Key game: at Iowa, Aug. 31. The 4-8 Hawkeyes beat NIU in the opener last year, 18-17, but that was Lynch’s first game as a starter.
Excuse the redundancy for those who’ve heard this from me before, but the Rebels were far better than their 7-6 record last year, coming within an eyelash of beating Top 25 foes LSU, Texas A&M and Vandy. The defense got better and returned nearly everybody, and most of the key pieces of a good offense return, also. The guy to watch is quarterback Bo Wallace. Though he led the nation in interceptions last year, he’s by far the Rebels’ best option. The problem is, Wallace is coming off shoulder surgery and reports as of last week were that he was not back to full strength. How will he hold up when he’s hit?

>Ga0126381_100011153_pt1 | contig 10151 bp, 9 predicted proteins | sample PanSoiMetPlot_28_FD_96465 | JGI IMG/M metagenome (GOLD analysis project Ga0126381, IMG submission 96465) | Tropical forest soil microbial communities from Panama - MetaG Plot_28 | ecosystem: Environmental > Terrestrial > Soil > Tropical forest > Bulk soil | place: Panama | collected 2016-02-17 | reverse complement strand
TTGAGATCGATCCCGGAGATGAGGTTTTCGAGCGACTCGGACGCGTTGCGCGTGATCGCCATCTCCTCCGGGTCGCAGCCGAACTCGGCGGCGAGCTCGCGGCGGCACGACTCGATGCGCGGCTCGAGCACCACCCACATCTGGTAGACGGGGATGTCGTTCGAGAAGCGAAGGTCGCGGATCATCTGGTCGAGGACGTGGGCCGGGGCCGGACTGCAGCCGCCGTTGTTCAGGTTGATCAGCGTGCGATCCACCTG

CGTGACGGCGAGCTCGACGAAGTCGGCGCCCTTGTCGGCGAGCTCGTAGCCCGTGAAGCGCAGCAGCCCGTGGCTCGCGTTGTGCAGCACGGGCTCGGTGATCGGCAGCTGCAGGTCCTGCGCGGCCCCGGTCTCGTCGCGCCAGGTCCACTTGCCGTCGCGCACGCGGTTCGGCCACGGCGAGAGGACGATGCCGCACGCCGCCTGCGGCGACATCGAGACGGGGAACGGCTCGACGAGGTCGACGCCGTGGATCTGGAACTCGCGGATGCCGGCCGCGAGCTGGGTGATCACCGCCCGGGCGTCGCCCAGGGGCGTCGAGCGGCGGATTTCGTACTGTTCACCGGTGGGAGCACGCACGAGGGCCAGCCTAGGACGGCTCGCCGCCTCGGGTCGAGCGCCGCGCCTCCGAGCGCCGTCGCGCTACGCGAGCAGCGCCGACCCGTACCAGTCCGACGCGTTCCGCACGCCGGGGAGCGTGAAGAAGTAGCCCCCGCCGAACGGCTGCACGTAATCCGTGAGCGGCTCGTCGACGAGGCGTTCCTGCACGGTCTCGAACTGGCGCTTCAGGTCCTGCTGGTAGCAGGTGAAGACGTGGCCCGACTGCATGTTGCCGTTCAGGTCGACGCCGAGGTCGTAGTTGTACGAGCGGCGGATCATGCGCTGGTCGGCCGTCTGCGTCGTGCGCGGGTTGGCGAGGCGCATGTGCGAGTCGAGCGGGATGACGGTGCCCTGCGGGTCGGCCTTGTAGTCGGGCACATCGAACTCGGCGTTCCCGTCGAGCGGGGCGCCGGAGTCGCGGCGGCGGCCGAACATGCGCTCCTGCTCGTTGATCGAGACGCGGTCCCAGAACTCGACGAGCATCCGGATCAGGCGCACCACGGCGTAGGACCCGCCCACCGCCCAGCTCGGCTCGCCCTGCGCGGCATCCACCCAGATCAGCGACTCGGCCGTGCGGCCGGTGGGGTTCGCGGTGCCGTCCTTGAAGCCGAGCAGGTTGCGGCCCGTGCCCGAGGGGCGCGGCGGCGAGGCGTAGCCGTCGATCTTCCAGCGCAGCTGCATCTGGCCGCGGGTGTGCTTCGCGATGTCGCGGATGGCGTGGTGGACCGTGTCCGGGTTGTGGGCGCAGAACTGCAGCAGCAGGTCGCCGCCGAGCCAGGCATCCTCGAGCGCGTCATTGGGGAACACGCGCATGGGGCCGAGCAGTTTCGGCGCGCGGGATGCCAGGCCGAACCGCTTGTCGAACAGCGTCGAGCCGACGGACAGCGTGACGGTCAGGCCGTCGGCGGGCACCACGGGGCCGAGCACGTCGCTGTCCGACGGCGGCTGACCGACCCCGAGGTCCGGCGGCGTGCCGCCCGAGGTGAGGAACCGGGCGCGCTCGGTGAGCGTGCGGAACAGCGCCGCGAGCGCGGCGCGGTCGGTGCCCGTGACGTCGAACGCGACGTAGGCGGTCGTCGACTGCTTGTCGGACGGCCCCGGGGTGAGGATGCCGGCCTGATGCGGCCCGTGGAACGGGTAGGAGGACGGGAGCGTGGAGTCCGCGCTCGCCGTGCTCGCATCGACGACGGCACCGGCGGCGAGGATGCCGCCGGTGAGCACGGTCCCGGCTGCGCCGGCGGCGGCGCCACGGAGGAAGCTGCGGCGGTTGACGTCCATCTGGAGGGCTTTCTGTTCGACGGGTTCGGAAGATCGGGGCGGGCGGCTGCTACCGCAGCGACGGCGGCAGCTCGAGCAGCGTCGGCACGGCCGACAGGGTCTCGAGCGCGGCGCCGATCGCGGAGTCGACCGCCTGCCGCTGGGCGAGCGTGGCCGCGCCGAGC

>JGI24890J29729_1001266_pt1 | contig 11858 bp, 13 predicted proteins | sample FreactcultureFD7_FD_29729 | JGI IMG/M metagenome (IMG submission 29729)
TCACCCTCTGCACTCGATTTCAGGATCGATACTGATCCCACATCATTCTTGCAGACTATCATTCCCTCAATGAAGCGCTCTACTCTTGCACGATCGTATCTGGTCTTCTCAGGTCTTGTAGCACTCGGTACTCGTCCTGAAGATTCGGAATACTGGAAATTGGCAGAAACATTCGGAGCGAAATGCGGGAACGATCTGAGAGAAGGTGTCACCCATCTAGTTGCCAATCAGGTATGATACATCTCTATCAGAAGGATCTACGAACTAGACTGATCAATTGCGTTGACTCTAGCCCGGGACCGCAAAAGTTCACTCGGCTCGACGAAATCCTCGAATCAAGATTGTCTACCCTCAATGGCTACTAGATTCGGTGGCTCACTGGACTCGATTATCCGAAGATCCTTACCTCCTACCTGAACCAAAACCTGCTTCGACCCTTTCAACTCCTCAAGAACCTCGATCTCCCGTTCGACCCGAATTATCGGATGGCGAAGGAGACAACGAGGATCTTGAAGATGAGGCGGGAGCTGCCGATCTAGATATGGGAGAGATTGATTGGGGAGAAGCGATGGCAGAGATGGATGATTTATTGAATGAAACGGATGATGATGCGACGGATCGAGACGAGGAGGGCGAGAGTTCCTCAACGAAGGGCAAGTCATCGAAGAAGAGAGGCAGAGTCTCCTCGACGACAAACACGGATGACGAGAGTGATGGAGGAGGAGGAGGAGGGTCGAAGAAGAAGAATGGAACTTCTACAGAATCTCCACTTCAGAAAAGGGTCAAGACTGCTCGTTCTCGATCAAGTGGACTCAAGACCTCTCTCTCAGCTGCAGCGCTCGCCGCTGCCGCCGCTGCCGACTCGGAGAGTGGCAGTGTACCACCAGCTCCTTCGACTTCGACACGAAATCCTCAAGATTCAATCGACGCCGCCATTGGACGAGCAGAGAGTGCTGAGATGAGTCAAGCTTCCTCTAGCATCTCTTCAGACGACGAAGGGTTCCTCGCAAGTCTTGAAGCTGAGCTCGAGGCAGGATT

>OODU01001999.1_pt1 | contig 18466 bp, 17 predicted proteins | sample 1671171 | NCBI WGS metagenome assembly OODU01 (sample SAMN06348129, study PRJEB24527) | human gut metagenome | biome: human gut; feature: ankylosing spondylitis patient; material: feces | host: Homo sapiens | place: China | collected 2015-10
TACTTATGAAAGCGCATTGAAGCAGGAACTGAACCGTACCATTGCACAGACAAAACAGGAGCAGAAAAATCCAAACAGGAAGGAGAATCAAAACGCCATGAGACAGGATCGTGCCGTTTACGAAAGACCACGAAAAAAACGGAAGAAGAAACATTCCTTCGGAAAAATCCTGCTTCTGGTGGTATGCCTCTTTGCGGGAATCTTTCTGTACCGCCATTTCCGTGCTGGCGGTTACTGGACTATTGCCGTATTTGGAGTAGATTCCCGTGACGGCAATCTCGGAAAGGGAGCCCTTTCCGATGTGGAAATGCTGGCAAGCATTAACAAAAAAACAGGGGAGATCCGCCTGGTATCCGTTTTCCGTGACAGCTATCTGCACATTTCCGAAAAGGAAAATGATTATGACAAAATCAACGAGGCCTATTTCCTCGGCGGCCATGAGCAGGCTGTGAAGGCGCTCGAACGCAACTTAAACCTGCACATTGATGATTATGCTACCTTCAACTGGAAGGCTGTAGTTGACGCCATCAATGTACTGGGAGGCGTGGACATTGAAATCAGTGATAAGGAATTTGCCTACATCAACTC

Key game: at Vanderbilt, August 29. In a mild surprise, the Rebels are surprisingly road favorites over a team they’ve lost to in five of the last six years. The game’s just about a toss-up and an SEC road win against a good opponent would be a huge way to kick off the season.
Nobody had the Commodores in their preseason Top 25 last year, even though VU had been to a bowl and had the bulk of its team coming back. This time around, Vandy’s coming off a nine-win campaign, and again, most of the key players return. My guess is that if this same bunch were named, say, “Oklahoma” instead of “Vanderbilt,” it might make the rankings because, let’s face it, Vandy’s history still keeps many from believing that the turnaround James Franklin has engineered is for real. There are other questions, too, like how Vandy will replace quarterback Jordan Rodgers and tailback Zac Stacy, but their replacements appear to have passed the test in August practices.
Key game: Ole Miss, August 29. See comment on Ole Miss.